Arkansas graduate Bill Carter has enjoyed a career that is as distinguished as it is unique. Carter grew up in Rector, Arkansas, and joined the Air Force in 1953. Upon his return, he enrolled in Arkansas State University and graduated in 1961. He entered law school at the University of Arkansas in Fayetteville but was recruited by the Secret Service in 1962. He joined the service and moved to Washington D.C., where he sometimes served on Jacqueline Kennedy’s protection detail among his other duties. Though not in Dallas when President Kennedy was assassinated, Carter interviewed Jack Ruby and assisted with the Warren Committee’s investigation.

Bill Carter wrote, “Get Carter: Backstage in History from the JFK Assassination to the Rolling Stones”
to detail his unusual life.

In 1966, Carter returned to law school in Arkansas and graduated with his law degree in 1967. He represented some interesting clients while practicing law, notably the Rolling Stones. He also represented country music star Tanya Tucker and singer David Bowie. Carter moved to Nashville to start a law practice nearer to the center of country music. He also represented Reba McEntire, wrote an autobiography over his involvement in the Kennedy investigation, and supports students at his former high school through the Helping Hands Foundation.

Debbye Turner-Bell

Debbye Turner-Bell was raised in Jonesboro and attended Arkansas State University to earn a degree in agriculture in 1986. In 1988 she was the first runner-up in the Miss Arkansas pageant. She enrolled at the University of Missouri to pursue a doctoral degree in veterinary medicine and graduated with her doctorate in 1991. In 1989 she won the Miss Missouri crown and in 1990 she won the Miss America crown, only the third African American to do so. After her year of service as Miss America, Turner-Bell pursued her veterinary career before turning to broadcast journalism.

Courtesy of Debbye Turner Bell

She worked for CBS in various roles, including many interviews on pet care and animal health, even interviewing George and Laura Bush from the White House about their family pets. Turner-Bell was then the lead U.S. anchor for Arise News, a London-based world news channel. Throughout her varied career, Turner-Bell has given many motivational speeches to schools, colleges and organizations. She often speaks on the topics that are most important in her own life: education, goal-setting and determination. She continues to advocate for animals and serves on many boards. Once the winner of the Miss Jonesboro pageant, this former Miss America has taken her message of excellence from Arkansas around the world.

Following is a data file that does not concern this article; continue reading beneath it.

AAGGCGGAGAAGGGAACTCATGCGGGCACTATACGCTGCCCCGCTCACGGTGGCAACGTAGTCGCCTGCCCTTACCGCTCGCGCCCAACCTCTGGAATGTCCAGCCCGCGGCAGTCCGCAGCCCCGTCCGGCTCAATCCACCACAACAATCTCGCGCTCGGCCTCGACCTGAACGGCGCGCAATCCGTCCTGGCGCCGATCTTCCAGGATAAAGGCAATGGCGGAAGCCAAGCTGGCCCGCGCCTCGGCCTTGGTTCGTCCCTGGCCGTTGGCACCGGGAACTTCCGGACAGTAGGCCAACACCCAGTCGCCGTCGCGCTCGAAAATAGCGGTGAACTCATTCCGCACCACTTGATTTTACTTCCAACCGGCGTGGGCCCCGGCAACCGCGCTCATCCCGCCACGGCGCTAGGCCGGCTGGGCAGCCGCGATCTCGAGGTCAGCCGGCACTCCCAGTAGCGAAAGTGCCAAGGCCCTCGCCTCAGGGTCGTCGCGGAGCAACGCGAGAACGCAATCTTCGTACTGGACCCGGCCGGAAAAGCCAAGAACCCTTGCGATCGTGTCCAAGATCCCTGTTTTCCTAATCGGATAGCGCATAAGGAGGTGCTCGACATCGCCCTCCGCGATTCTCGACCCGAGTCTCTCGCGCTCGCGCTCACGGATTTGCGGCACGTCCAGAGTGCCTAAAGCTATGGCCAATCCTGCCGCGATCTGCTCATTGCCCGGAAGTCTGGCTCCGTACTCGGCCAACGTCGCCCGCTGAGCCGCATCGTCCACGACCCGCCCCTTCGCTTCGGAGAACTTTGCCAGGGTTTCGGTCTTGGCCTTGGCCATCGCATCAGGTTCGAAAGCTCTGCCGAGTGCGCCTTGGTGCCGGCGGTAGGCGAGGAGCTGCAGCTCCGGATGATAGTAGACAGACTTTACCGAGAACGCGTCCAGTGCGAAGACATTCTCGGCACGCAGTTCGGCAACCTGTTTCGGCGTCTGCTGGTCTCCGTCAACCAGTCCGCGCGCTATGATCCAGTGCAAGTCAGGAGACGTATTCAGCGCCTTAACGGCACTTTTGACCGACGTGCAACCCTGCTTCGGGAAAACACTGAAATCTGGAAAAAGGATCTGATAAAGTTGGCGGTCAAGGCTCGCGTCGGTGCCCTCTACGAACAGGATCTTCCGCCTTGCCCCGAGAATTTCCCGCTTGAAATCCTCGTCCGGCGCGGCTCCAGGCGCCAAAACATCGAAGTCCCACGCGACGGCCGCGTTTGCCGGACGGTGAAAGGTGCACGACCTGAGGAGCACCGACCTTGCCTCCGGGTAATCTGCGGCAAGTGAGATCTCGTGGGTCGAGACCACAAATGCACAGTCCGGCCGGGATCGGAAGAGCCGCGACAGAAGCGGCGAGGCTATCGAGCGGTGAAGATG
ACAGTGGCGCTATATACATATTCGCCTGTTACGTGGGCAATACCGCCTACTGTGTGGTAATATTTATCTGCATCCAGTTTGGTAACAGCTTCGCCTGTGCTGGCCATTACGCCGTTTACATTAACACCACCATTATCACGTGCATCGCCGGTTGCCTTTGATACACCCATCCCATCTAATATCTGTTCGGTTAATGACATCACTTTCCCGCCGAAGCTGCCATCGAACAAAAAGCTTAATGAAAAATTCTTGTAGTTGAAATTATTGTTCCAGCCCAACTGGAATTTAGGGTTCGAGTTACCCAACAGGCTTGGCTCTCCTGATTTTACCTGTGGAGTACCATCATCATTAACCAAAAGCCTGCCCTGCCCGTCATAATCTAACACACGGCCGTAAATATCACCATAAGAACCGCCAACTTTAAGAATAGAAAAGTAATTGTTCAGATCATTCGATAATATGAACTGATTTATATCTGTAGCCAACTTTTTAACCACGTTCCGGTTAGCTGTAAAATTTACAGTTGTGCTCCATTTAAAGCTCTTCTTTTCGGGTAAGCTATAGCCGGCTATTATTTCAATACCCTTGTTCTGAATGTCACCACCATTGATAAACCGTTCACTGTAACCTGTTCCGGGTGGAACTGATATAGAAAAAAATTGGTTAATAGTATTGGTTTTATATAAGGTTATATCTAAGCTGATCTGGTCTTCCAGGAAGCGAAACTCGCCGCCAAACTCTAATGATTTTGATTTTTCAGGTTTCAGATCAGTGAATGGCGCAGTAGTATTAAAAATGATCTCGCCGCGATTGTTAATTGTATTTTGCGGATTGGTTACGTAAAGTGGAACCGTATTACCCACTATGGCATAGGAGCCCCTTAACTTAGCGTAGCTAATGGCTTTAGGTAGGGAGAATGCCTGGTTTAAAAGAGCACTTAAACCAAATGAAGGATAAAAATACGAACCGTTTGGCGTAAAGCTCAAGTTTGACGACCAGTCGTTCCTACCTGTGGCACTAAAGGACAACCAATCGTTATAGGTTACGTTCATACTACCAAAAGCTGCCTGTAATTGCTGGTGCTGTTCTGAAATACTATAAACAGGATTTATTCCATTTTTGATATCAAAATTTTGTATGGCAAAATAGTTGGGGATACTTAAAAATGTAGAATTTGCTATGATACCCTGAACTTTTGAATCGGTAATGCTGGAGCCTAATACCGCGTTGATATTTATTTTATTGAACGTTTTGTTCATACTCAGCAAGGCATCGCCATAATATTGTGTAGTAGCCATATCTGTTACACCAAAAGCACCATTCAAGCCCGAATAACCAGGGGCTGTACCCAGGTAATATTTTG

Photo:By Science History Institute, Wikimedia Commons

Mary Lowe Good

Mary Lowe moved to Kirby, Arkansas from Texas in 1942, when she was 11 years old. When she entered the University of Central Arkansas, she planned on pursuing a career as a home economics teacher. She took a chemistry class as part of her basic degree requirements and learned about Marie Curie and the pioneering chemist’s research on radioactivity. She switched career tracks and pursued chemistry instead. Upon graduating from UCA, Good headed to the University of Arkansas and obtained a doctorate in chemistry in 1955. She also met and married fellow student William Good, who was pursuing a doctorate in physics.

The Goods spent the next 20 years teaching for Louisiana State University at the newly opened New Orleans campus. While there, Lowe Good used a new type of technology called Mössbauer spectroscopy to study the element ruthenium. In 1980, she left academia to oversee research at Signal Research Center. She was also appointed to the National Science Board in 1980 by President Jimmy Carter. She continued to serve in government for the next 16 years, including as undersecretary for technology in the U.S. Department of Commerce for Bill Clinton. She returned to Arkansas and teaching in 1997, where she taught at the University of Arkansas at Little Rock until 2011. Good received numerous awards for her work. She died November 20, 2019, after a lifetime of service in the sciences to Arkansas and the United States.

Each year Arkansas continues to graduate students who, like these distinguished alumni, will continue to challenge and shape the state and the world.

Arkansas Graduates Commencement Photo of the University of Arkansas Commencement, June 1967, courtesy of University Libraries Digital Collections.

 

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Kimberly S. Mitchell loves journeys, real or imagined. She has hiked the Inca Trail, walked into Panama on a rickety wooden bridge and once missed the last train of the night in Paris and walked several miles home (with friends). She believes magic can be found in life and books, loves to watch the stars appear, and still dreams of backpacking the world. Now she writes adventures to send her characters on journeys, too. Pen & Quin: International Agents of Intrigue - The Mystery of the Painted Book is her debut novel. Find out more at KSMitchell.com.